In New Orleans in 1960, 6-year-old Ruby Bridges needed protection from protestors objecting to her presence at school.
As crowds outside chanted, screamed and demanded continued segregation, Ruby Bridges learned a valuable lesson as the only Black child in a previously all-white school in New Orleans in 1960.
She and her teacher, Barbara Henry — a white woman who was the only instructor in the school who agreed to teach Ruby — proceeded with their lessons. When the angry crowd outside grew too loud, the teacher turned on the radio.
“The lesson that I took away from that classroom, that first-grade experience, is the exact same lesson that Dr. (Martin Luther) King tried to teach all of us,” Bridges said during a virtual talk November 5 to an audience at Notre Dame. “That we are to never look at a person and judge them by the color of their skin. You honestly have to judge a person by the content of their character. You have to allow yourself an opportunity to get to know them.”
Her teacher taught that lesson by opening her heart “and it shaped me into who I am today,” Bridges said.
“Racism is extremely dangerous. Racism has a way of making you think that you can only trust your own kind, people that look like you,” she said. “We know that it’s wrong, but I’m not sure we realize how dangerous it is to pass that on.”
Parents and other adults must keep in mind that evil comes in all colors, Bridges said. “And none of us really have the luxury of teaching our kids that you need to only trust people that look like you,” she said.
The audience included Notre Dame students, as well as invited groups of students from several public and Catholic schools in the South Bend area. The discussion was moderated by Dory Mitros Durham, the Klau Center associate director.
Bridges, now 67, is a civil rights activist, author and speaker. She was born in Tylertown, Mississippi in 1954, the year of the U.S. Supreme Court’s landmark decision in Brown v. Board of Education, which established that state laws requiring racial segregation in public schools were unconstitutional.
By 1960, many schools were still segregated, despite the court ruling. That year, then 6-year-old Ruby Bridges became the first Black child to attend a public school in Louisiana. As she entered William Frantz Elementary School in New Orleans, protesters outside shouted racial slurs, displayed signs demanding all-white schools and held up a coffin-like box containing a Black baby doll. The little girl was escorted by federal marshals to ensure her safety.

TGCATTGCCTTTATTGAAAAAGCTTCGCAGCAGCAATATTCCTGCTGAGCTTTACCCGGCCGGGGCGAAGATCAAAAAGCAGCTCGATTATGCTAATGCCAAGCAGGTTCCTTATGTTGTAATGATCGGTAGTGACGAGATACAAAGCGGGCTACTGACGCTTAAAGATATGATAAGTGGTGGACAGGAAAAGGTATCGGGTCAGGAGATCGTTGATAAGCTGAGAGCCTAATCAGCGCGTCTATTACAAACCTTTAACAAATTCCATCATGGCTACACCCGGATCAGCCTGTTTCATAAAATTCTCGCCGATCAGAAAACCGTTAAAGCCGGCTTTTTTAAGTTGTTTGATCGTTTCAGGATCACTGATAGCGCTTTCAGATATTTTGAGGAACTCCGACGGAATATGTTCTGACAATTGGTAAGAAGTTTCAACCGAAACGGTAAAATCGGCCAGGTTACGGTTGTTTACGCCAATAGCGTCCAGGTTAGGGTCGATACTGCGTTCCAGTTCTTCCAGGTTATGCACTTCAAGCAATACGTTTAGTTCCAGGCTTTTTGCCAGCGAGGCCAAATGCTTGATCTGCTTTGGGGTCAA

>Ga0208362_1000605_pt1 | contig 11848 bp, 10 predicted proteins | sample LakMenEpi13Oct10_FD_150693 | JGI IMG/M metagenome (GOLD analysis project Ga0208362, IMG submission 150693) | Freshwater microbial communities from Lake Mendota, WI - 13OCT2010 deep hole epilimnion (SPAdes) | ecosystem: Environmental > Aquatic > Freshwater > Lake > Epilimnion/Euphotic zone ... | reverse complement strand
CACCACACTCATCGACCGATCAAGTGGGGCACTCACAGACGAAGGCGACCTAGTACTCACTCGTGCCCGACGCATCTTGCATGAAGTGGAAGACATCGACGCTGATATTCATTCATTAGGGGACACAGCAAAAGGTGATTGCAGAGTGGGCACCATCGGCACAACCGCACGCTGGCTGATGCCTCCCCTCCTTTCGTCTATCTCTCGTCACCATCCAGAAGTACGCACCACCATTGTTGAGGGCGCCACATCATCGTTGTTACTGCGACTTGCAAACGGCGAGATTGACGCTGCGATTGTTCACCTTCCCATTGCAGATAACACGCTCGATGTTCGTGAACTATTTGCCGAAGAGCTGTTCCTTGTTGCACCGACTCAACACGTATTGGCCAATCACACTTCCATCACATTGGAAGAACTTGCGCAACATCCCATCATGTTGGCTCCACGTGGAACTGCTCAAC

In protest over desegregation, parents withdrew their children from the school. Ruby Bridges attended the entire school year as the only child in her class.
Bridges said that she didn’t understand at the time what the loud crowds outside her school were about. Living in New Orleans, she remembers equating crowds of people with the annual Mardi Gras celebration, and she didn’t realize the protestors were angry at her.
Bridges said her parents never discussed the crowds, telling her simply to attend school and be on her best behavior. It was only later in the school year, when a white boy used a racial slur to explain why he couldn’t play with her, that she realized the crowds were there to protest her presence.
Bridges’ experience inspired Norman Rockwell’s iconic 1964 painting The Problem We All Live With, originally created for Look magazine.
Earlier this year in Williamson County, Tennessee, an activist group called Moms for Liberty filed a formal complaint with the Tennessee Department of Education claiming that several books written for children — including Ruby Bridges’ book, The Story of Ruby Bridges, and Frances E. Ruffin’s book, Ruby Bridges Goes to School: My True Story — violate the state’s new anti-critical race theory law. The Tennessee law bans any “concept” that “promot(es) division between, or resentment of, a race, sex, religion, creed, nonviolent political affiliation, social class, or class of people.”
Bridges said she was a bit surprised to hear that the Tennessee group thinks her life story is harmful and wants her book banned. “I don’t think that they actually believe that, but I was surprised that they would outwardly say that,” she said. “But then I thought about it and I thought, ‘Well, why not me?’ To get the attention that they really need, they probably need to attack someone like me.”
In 1999, she founded the Ruby Bridges Foundation, with a mission of promoting tolerance and creating change through education.
Bridges said adults today are responsible for the racial discord playing out across the country “because we have taken racism and passed it on to our kids.” She told the students in the audience that important work is ahead for them. “If I could do what I did at 6 years old, you can make a difference in your own world and we are counting on you to do that,” she said.
Martin Luther King inspired young people to get involved during the civil rights movement and they made a difference, Bridges said. “They got us to this point where we are now and we cannot rest. You have to pick up the torch and you have to continue to move this country forward,” she said.
“You have to make sure that this country lives up to its name: the United States of America,” she said. “This country will never be united unless we, the people, are united.”
Margaret Fosmoe is an associate editor of this magazine.